Patent Case Summaries April 10, 2024

Patent Case Summaries | Week Ending April 5, 2024

Janssen Pharmaceuticals, Inc., et al. v. Teva Pharmaceuticals USA, Inc., et al., Nos. 2022-1258, -1307 (Fed. Cir. (D.N.J.) Apr. 1, 2024). Opinion by Prost, joined by Dyk and Hughes.

Janssen owns a patent directed to dosing regimens for an extended-release intramuscular injectable of paliperidone palmitate, which is indicated for the treatment of schizophrenia in adults. After Teva filed an Abbreviated New Drug Application seeking FDA approval to sell a generic version of the drug, Janssen filed an infringement suit.

Teva stipulated to infringement but challenged the validity of the claims on grounds of obviousness and, for three of the claims, indefiniteness. After a bench trial, the district court concluded that Teva had not proven invalidity on either basis.

The Federal Circuit vacated as to obviousness and affirmed as to indefiniteness. The court addressed four main issues: “whether the [district] court required a showing of obviousness that was incongruent with the scope of the claims,” “whether the court analyzed the prior art with a degree of rigidity foreclosed by KSR,” secondary considerations, and indefiniteness.

First, the Federal Circuit agreed with Teva that the district court’s analysis of obviousness improperly required Teva to show that it would have been obvious to use the claimed dosing regimens for the general population rather than for “a psychiatric patient” as recited in the claims. The district court’s framing of the claims “led it to ask the wrong questions about important aspects of the obviousness inquiry”—an error that “requires a remand as to all claims because as it currently stands, the record does not contain underlying obviousness factfindings that are cued to the ‘a psychiatric patient’ claims at issue.”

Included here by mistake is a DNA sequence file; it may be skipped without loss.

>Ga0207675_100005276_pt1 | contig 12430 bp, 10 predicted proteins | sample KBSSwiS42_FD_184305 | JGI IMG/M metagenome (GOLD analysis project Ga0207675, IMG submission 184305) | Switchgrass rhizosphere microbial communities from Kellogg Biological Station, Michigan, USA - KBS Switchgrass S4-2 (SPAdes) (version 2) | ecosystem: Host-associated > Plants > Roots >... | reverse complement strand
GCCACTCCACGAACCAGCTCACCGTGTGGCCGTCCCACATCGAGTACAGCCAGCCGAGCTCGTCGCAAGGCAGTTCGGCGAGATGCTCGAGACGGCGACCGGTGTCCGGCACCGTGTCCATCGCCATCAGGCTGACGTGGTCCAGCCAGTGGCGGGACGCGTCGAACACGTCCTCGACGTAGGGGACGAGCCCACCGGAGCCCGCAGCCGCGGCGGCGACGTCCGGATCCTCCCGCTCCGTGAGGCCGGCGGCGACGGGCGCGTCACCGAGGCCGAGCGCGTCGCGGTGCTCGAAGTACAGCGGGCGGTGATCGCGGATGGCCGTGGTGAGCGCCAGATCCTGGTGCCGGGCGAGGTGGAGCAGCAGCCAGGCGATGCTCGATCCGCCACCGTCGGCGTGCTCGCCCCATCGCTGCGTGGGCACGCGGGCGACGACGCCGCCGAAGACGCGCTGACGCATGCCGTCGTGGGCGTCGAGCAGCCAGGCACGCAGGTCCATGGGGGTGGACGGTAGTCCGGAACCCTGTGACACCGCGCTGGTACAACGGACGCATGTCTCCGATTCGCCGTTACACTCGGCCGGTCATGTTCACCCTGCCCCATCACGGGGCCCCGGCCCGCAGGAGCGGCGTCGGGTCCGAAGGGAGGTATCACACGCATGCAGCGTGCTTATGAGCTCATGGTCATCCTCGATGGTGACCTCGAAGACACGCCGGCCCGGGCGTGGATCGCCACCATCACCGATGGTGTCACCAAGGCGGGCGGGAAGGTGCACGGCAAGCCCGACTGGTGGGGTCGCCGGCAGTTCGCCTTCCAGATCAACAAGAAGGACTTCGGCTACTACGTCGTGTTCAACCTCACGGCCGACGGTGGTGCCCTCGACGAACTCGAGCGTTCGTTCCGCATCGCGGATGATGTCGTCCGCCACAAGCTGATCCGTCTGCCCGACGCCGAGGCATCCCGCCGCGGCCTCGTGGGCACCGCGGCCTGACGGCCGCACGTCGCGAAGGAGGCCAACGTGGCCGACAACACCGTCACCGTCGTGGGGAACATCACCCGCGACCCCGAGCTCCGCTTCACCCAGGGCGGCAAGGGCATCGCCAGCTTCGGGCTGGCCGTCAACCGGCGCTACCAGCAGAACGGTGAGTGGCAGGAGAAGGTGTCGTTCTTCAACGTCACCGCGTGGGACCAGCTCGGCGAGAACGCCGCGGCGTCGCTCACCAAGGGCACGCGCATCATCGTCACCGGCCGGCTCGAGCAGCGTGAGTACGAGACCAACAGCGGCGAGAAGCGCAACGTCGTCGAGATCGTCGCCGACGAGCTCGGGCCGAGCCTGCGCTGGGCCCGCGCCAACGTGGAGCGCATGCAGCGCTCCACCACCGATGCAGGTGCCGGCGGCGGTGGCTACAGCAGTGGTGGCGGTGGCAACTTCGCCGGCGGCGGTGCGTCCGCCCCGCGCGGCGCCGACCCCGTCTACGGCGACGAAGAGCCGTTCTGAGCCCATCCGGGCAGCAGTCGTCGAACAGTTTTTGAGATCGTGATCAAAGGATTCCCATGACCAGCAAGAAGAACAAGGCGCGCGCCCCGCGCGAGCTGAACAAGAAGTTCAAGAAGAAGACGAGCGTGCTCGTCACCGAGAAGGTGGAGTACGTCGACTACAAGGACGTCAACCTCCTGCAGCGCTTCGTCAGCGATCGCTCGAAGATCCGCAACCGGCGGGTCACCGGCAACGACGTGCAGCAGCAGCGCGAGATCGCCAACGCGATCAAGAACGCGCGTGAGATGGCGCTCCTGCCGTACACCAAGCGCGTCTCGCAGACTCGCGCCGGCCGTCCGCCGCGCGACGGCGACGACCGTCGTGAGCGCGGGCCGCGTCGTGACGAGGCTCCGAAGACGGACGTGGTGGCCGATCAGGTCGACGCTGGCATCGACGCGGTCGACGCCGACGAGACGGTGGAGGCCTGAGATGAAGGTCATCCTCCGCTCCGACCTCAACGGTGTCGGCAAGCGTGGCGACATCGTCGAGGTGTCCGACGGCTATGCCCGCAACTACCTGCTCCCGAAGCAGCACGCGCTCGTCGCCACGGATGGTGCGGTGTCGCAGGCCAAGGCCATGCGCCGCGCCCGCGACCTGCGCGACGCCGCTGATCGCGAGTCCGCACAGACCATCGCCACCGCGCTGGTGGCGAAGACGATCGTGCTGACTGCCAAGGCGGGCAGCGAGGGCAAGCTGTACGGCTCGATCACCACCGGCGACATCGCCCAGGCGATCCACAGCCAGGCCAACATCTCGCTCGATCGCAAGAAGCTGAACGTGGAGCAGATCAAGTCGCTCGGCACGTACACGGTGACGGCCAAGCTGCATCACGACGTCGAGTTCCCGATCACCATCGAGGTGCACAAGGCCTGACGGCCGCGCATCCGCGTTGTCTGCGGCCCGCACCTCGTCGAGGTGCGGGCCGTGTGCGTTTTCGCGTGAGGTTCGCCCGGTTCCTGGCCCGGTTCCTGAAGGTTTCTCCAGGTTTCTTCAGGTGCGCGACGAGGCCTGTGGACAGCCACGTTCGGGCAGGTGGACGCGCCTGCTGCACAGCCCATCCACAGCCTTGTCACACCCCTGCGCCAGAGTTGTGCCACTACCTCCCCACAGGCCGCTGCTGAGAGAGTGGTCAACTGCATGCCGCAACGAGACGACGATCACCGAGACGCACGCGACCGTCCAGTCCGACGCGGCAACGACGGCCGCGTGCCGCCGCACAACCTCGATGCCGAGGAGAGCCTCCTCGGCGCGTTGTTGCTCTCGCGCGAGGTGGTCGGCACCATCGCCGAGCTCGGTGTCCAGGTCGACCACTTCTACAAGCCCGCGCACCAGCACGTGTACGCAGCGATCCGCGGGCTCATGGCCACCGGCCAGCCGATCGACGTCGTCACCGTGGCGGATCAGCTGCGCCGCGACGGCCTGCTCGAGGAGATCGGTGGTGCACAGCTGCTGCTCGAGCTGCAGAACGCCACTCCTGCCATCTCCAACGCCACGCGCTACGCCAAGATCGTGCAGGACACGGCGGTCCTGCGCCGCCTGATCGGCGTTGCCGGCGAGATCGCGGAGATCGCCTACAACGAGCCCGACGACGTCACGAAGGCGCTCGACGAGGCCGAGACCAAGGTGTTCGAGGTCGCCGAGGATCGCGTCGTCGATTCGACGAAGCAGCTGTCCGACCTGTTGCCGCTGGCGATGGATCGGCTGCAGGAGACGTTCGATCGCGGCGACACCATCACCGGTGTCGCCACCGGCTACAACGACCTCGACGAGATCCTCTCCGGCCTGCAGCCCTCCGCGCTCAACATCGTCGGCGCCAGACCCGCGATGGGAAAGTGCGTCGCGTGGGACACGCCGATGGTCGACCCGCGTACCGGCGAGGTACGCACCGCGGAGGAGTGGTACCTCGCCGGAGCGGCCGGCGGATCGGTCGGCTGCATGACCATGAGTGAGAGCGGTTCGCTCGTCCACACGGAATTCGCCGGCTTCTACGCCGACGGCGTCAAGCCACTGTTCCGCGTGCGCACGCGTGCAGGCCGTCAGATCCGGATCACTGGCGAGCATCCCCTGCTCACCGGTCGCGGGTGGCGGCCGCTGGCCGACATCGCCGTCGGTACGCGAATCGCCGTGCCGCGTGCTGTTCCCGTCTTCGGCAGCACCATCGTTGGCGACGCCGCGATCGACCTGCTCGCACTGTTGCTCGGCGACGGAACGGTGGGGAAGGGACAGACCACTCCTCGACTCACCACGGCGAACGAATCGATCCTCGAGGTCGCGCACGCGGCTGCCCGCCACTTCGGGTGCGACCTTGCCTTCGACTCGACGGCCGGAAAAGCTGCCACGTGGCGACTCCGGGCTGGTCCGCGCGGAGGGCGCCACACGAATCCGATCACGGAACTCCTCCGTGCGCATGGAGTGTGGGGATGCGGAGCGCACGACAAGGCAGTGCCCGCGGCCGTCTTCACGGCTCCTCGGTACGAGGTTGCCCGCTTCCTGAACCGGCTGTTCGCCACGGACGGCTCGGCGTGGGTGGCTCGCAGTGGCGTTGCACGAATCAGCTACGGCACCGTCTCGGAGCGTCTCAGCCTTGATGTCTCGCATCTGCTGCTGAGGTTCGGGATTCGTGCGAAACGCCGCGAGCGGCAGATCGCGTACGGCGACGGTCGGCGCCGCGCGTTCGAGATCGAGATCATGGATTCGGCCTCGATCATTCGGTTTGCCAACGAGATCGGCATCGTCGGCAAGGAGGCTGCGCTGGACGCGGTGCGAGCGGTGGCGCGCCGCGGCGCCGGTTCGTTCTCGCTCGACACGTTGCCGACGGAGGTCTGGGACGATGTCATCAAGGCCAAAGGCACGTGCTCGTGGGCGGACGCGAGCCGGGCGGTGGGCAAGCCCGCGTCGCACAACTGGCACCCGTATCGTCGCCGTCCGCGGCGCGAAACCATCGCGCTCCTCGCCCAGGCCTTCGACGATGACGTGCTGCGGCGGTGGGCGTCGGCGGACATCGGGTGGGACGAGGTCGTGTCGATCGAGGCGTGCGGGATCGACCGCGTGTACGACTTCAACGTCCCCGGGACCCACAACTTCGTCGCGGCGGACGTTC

Second, the Federal Circuit agreed with Teva that the district court’s obviousness analysis was “erroneously rigid in several respects.” The Federal Circuit explained that “instead of considering the prior art in context or in combination, the court’s analysis seems to tackle the express statements of each reference one-by-one—identifying each difference or dissimilarity between an individual reference and the claims, but not fully assessing the teachings in toto.” The Federal Circuit said that this “seemingly siloed and inflexible approach left insufficient room for consideration of how background knowledge in the art would have impacted a POSA’s understanding of, or motivation to modify, the primary references at issue.”

Third, the Federal Circuit held that the district court erred in analyzing secondary considerations of nonobviousness, including evidence of unexpected results, industry praise, long-felt need, and commercial success. After describing the various errors, the court ruled that, “on remand, the district court will need to reassess the significance of the secondary considerations as part of its renewed obviousness analysis” and “will necessarily need to reevaluate nexus.”